At the Jan. 19 meeting of the Poughkeepsie Common Council, members declined to approve a proposed five-year contract extension with the city police by a vote of 7-2 with Councilmembers Chris Petsas (Ward 1) and Matt McNamara (Ward 8) in support.

The memorandum of agreement (MOA) extending the collective bargaining agreement with the city’s Police Benevolent Association (PBA), negotiated between Mayor Rob Rolison’s administration and the police union, was presented to the council on Oct. 30, 2020 for consideration.

In a statement issued by Council Chair Sarah Salem, they said the council was not consulted during the negotiations and that with the state-mandated police reform process incomplete it would be premature to approve the deal.

The council has put forward four reforms they would like to see included: an increase in the number of city police officers who live in the city, more civilian oversight, a shorter contract term of no more than three years to increase flexibility and changes to align the older, base contract with current law.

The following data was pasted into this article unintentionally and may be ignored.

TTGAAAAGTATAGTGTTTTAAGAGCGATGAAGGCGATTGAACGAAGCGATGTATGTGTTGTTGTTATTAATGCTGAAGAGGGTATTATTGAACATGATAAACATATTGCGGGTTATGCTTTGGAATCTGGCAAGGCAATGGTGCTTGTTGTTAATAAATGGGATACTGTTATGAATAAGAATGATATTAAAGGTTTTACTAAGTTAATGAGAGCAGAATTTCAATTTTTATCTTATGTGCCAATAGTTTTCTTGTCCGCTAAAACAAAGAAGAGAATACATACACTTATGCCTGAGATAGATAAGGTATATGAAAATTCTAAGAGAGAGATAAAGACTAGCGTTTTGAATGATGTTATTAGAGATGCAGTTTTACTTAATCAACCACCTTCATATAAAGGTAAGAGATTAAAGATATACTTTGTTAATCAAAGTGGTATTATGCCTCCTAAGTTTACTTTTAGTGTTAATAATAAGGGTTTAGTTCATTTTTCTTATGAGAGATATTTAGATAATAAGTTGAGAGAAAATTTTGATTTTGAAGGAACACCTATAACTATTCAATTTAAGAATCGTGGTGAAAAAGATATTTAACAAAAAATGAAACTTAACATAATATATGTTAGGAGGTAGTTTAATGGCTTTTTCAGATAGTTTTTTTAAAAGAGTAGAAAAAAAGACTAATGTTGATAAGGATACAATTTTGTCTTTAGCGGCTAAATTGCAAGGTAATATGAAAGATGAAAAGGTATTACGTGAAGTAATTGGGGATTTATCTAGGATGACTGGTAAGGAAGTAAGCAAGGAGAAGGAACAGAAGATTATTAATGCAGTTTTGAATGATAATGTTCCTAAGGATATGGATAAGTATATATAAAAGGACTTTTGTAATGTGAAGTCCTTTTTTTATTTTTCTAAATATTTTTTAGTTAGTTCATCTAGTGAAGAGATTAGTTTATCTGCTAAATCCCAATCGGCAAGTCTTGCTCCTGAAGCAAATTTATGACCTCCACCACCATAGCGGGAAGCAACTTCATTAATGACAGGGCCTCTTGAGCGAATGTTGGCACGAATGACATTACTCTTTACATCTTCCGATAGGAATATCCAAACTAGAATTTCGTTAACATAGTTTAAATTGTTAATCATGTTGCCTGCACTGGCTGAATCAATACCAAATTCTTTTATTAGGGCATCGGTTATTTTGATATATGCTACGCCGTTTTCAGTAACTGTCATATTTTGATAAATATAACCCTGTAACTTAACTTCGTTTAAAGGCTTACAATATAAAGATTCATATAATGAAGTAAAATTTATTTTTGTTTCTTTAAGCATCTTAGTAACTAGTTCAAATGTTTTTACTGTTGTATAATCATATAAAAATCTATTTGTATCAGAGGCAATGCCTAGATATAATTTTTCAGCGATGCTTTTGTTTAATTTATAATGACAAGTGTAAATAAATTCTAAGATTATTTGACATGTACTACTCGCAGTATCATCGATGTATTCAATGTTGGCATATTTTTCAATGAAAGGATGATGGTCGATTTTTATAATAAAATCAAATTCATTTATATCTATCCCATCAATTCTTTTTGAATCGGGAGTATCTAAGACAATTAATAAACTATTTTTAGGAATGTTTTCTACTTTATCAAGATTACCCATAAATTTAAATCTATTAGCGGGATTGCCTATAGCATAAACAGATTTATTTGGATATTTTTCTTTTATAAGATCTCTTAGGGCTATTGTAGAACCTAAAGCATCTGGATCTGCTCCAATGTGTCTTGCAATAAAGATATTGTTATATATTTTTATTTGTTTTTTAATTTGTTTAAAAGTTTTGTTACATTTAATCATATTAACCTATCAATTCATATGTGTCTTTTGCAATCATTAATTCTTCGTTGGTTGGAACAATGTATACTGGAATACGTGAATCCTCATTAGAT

“Many of the reform recommendations are in direct conflict with language contained in the current agreement,” said Salem. “If this agreement is ratified there will be no incentive for the parties to negotiate further changes for at least five years.”

New York State Governor Andrew Cuomo’s Executive Order 203 of 2020 requires every municipality to go through a process to examine and consider police reform and reinvention options. The result of that process, due by April 1, could impact work rules in the police department that may need to be part of the contract negotiations.

The council cited the approval of generous retention packages and the unanimous approval of an inter-municipal agreement with the town of Poughkeepsie for joint emergency services and procedural justice training as examples of their ongoing support of city police officers.

“It is the desire of the common council to ratify a successor agreement that addresses the concerns of our community and ours regarding police reform, while at the same time providing for a fair agreement for our officers,” said Salem. “We’re looking forward to receiving a new agreement that accomplishes all of these aims.”

Mayor Rolison did not respond to a request for comment on the vote in time for publication.

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